As Skyfire is relatively young I’ve always been a little sceptical of how well it really achieves this aim, and once opening the app for the first time I wasn’t instantly impressed.
The user interface is obviously designed to make the app ‘streamlined’ – a very minimal layout featuring just the address bar and the bare minimum navigational controls, all designed in a delightful shade of grey. As you may have noticed from how much I love Opera, I do appreciate a bit of eye candy from my browser despite a drop in performance so the boringness wasn’t completely to my taste. Regardless, the controls were functional and easy to use, and I suppose that’s all that really matters.
Eager to test the ‘PC web on your phone’ claim, the first site I paid a visit to was, of course, YouTube. Pages loaded deliciously quickly – I completely forgot I was browsing on a device whose browsers sometimes take two minutes to load a page – and there were no layout issues with the videos as with Opera.Once buffered, videos played instantaneously – something that sounds obvious but was lacking in other browsers. Audio was in sync and a relatively high framerate was maintained throughout.
Loading XDA-Developers took a mere 22 seconds and Rotten Tomatoes 57, making Skyfire a definite contender for the title of the fastest page-loading browser around. Skyfire also features an Opera-like cursor for more precise navigation, a handy ‘Omnibox’-esque, ‘one box for everything’ address bar and my beloved tap to zoom feature.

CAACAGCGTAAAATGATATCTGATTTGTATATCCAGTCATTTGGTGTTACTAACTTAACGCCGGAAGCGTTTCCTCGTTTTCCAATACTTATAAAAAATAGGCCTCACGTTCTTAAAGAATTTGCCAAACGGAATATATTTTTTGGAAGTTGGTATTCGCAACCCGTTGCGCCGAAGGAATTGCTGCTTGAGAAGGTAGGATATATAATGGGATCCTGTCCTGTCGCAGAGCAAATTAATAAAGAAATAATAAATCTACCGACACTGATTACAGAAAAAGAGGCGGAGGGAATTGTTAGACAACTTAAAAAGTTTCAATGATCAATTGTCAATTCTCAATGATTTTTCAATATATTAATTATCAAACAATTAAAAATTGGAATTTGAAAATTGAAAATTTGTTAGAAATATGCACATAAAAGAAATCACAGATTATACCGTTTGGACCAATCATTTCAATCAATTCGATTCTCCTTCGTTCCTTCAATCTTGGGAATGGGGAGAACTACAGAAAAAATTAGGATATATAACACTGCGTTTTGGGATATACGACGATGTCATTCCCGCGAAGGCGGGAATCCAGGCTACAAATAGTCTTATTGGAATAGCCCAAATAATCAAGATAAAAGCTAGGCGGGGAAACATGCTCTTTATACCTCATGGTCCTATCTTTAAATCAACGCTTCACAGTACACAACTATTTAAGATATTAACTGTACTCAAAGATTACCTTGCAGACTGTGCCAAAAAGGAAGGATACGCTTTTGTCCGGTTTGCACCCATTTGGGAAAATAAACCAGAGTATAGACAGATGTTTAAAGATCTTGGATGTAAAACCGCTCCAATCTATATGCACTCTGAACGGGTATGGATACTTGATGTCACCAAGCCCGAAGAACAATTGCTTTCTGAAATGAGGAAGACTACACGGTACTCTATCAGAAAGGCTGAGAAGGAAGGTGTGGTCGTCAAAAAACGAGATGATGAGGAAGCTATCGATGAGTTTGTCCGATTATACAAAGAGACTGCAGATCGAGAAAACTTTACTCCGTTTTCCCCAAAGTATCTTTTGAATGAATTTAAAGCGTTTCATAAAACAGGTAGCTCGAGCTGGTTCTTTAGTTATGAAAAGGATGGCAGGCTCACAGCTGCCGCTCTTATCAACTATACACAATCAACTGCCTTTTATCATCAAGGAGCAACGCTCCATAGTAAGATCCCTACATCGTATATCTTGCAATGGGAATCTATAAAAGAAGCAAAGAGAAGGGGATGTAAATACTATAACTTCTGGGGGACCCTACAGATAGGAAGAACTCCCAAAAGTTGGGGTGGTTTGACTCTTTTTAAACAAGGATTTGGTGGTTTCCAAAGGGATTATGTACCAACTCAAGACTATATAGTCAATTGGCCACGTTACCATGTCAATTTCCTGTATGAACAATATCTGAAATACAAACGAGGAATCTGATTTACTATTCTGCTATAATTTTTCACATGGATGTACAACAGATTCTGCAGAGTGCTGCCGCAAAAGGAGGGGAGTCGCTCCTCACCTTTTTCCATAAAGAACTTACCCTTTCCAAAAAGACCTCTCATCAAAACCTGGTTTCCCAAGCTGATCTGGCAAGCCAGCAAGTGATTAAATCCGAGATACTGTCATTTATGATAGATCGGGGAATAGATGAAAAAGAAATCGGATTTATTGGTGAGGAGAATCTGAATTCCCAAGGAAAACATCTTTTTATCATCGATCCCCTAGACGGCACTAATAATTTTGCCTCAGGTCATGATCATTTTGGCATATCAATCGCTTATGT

Which is better?
As you may have guessed, I’m still a massive fan of Opera Mobile. Opera has clearly had a lot of work put into it: it’s very stable and smooth and there’s a lot of eye candy, with a very good page loading speed and a bunch of very useful features.
Internet Explorer Mobile is surprisingly slow for such a basic application, and although Dorothy shows very promising speeds, its interface is (to me at least) quite poor. Fennec is nowhere near ready for use as a default browser, and due to the imminent launch of Windows Phone 7 devices, it likely never will be.
However, Skyfire is a very strong all-rounder. It was Superman-on-speed quick when it came to navigating and, like Opera, came with a plethora of useful features. The plugin support on the browser is so well implemented that it warrants the app a look by itself: on none of the other browsers could I really get around the web as seamlessly as with Skyfire. I really do understand the ‘PC web’ tagline now.
So, my conclusion is that those looking for a bit of polish and something to show off to their friends should look into Opera Mobile. Dorothy has some convincing speed and is quite sturdy, but I think that (at least for now) it’s definitely not the best out there. Fennec is so unstable and so obviously abandoned that it’s not even worth considering as a replacement to your current browser. As for IEM, well, you never really thought that would win, did you?
Skyfire, despite having a reasonably dull style, is so surprisingly useful and fast that it has to be my pick as the best browser of the ones I tested. It really does bring the whole web to your hands and is definitely worth giving a go. You can find it here.